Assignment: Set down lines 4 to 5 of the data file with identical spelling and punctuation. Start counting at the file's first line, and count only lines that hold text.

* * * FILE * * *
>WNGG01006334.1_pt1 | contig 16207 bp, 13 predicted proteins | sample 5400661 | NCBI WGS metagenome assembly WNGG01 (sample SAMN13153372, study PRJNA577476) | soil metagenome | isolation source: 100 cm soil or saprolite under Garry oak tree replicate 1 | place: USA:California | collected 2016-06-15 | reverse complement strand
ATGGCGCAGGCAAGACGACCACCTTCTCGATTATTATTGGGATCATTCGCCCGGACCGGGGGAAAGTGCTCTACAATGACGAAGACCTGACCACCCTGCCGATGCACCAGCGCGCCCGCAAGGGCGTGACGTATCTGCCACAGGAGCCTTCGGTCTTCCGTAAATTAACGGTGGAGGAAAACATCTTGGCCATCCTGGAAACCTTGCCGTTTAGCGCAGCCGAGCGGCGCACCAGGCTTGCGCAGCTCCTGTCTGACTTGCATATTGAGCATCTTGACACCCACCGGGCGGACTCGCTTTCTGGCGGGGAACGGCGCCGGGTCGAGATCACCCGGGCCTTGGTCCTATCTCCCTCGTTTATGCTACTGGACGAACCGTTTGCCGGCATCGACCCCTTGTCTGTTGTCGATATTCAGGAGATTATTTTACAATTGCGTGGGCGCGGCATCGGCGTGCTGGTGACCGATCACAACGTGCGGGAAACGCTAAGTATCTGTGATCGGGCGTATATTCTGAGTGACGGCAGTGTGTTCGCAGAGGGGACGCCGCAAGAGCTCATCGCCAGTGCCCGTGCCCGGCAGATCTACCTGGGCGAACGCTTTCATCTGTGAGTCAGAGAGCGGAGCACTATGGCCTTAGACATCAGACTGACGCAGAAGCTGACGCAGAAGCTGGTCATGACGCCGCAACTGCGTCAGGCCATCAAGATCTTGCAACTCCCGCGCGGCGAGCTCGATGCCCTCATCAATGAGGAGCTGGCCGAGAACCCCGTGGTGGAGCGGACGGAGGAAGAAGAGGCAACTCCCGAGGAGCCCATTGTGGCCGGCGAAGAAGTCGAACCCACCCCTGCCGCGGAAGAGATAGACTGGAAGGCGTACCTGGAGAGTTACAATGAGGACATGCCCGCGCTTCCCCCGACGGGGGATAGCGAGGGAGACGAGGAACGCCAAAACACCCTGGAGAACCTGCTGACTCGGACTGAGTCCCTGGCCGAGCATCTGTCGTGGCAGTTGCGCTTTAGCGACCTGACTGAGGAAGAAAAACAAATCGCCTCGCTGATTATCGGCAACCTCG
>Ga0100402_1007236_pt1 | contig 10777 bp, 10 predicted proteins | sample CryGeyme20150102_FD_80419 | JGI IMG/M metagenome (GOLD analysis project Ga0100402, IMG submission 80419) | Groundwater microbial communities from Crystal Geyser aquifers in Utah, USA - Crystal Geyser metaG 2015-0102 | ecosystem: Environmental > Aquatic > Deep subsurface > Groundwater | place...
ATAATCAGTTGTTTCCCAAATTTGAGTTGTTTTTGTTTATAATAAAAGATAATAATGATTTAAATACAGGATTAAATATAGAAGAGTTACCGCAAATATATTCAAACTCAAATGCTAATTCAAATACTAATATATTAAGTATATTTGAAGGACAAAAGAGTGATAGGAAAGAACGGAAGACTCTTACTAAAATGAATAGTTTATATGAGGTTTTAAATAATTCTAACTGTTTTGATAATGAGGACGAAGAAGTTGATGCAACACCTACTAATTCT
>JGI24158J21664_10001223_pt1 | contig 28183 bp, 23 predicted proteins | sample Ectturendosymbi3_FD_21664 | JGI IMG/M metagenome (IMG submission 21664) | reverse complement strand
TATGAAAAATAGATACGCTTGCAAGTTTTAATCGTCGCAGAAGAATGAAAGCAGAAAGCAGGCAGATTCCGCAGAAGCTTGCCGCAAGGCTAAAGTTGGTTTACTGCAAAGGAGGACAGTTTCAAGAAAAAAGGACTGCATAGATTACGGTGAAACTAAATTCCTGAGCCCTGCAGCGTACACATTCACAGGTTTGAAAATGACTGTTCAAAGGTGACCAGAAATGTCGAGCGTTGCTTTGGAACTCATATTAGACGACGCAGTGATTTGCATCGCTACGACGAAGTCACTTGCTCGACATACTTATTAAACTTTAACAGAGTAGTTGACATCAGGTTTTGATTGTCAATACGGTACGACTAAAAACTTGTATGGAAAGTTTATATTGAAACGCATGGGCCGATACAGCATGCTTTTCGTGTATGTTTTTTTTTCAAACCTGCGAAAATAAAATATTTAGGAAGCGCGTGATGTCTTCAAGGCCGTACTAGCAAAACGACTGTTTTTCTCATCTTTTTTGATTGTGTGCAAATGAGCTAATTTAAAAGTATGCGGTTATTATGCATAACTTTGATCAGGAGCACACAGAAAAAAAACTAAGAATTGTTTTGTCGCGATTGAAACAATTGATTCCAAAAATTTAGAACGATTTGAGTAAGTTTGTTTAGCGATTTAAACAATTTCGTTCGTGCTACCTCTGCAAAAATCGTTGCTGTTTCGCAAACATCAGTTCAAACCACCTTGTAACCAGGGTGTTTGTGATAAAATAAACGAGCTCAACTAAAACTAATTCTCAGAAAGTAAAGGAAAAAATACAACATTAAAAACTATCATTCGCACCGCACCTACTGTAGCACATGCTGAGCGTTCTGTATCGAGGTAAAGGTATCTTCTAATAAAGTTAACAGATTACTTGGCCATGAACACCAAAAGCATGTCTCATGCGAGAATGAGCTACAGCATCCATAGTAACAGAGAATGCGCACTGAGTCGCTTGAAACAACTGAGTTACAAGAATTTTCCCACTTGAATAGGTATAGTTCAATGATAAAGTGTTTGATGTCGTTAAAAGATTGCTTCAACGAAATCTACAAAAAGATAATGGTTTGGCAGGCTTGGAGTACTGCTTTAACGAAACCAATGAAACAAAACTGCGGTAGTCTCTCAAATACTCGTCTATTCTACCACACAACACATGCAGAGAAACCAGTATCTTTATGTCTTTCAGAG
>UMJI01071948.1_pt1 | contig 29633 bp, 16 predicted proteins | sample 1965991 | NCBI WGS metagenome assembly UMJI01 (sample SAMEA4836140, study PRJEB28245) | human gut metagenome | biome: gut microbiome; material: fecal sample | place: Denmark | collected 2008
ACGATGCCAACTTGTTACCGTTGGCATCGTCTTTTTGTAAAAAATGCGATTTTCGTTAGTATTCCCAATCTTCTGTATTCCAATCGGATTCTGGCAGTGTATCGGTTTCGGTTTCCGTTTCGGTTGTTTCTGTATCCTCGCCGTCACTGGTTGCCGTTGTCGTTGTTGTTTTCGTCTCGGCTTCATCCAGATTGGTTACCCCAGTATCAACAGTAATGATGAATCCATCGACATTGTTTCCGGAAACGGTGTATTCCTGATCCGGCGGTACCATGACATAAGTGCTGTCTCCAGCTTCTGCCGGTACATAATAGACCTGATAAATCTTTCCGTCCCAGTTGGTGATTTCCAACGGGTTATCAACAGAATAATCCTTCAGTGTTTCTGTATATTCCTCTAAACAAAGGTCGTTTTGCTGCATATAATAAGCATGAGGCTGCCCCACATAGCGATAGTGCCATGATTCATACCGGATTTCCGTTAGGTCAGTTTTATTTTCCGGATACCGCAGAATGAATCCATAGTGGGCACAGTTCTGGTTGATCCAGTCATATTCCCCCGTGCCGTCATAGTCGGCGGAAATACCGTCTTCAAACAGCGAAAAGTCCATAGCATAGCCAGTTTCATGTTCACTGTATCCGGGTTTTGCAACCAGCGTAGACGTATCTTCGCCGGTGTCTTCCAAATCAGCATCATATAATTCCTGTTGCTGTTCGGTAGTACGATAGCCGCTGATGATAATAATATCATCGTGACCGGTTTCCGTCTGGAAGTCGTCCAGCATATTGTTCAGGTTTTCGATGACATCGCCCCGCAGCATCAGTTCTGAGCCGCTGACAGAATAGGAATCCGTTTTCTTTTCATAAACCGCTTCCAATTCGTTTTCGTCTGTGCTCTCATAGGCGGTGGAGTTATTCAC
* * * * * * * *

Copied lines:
ATAATCAGTTGTTTCCCAAATTTGAGTTGTTTTTGTTTATAATAAAAGATAATAATGATTTAAATACAGGATTAAATATAGAAGAGTTACCGCAAATATATTCAAACTCAAATGCTAATTCAAATACTAATATATTAAGTATATTTGAAGGACAAAAGAGTGATAGGAAAGAACGGAAGACTCTTACTAAAATGAATAGTTTATATGAGGTTTTAAATAATTCTAACTGTTTTGATAATGAGGACGAAGAAGTTGATGCAACACCTACTAATTCT
>JGI24158J21664_10001223_pt1 | contig 28183 bp, 23 predicted proteins | sample Ectturendosymbi3_FD_21664 | JGI IMG/M metagenome (IMG submission 21664) | reverse complement strand